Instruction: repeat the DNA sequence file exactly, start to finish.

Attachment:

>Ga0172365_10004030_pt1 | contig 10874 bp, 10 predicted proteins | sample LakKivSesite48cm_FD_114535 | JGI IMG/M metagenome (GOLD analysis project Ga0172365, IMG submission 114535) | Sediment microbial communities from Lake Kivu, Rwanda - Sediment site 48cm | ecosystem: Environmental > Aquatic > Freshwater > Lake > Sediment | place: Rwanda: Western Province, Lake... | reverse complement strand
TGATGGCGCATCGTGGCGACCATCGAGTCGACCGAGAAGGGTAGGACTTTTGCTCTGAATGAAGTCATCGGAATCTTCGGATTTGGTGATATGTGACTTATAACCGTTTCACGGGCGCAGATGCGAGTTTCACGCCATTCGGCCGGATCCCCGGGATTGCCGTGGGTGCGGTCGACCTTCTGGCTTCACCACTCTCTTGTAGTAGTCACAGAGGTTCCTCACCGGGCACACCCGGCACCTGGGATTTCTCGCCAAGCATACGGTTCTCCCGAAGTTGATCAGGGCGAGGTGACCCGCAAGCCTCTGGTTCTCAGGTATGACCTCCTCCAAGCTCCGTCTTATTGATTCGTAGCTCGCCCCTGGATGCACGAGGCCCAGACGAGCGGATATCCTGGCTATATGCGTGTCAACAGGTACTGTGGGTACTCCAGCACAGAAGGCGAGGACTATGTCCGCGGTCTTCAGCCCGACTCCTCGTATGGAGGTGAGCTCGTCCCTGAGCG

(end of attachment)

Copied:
>Ga0172365_10004030_pt1 | contig 10874 bp, 10 predicted proteins | sample LakKivSesite48cm_FD_114535 | JGI IMG/M metagenome (GOLD analysis project Ga0172365, IMG submission 114535) | Sediment microbial communities from Lake Kivu, Rwanda - Sediment site 48cm | ecosystem: Environmental > Aquatic > Freshwater > Lake > Sediment | place: Rwanda: Western Province, Lake... | reverse complement strand
TGATGGCGCATCGTGGCGACCATCGAGTCGACCGAGAAGGGTAGGACTTTTGCTCTGAATGAAGTCATCGGAATCTTCGGATTTGGTGATATGTGACTTATAACCGTTTCACGGGCGCAGATGCGAGTTTCACGCCATTCGGCCGGATCCCCGGGATTGCCGTGGGTGCGGTCGACCTTCTGGCTTCACCACTCTCTTGTAGTAGTCACAGAGGTTCCTCACCGGGCACACCCGGCACCTGGGATTTCTCGCCAAGCATACGGTTCTCCCGAAGTTGATCAGGGCGAGGTGACCCGCAAGCCTCTGGTTCTCAGGTATGACCTCCTCCAAGCTCCGTCTTATTGATTCGTAGCTCGCCCCTGGATGCACGAGGCCCAGACGAGCGGATATCCTGGCTATATGCGTGTCAACAGGTACTGTGGGTACTCCAGCACAGAAGGCGAGGACTATGTCCGCGGTCTTCAGCCCGACTCCTCGTATGGAGGTGAGCTCGTCCCTGAGCG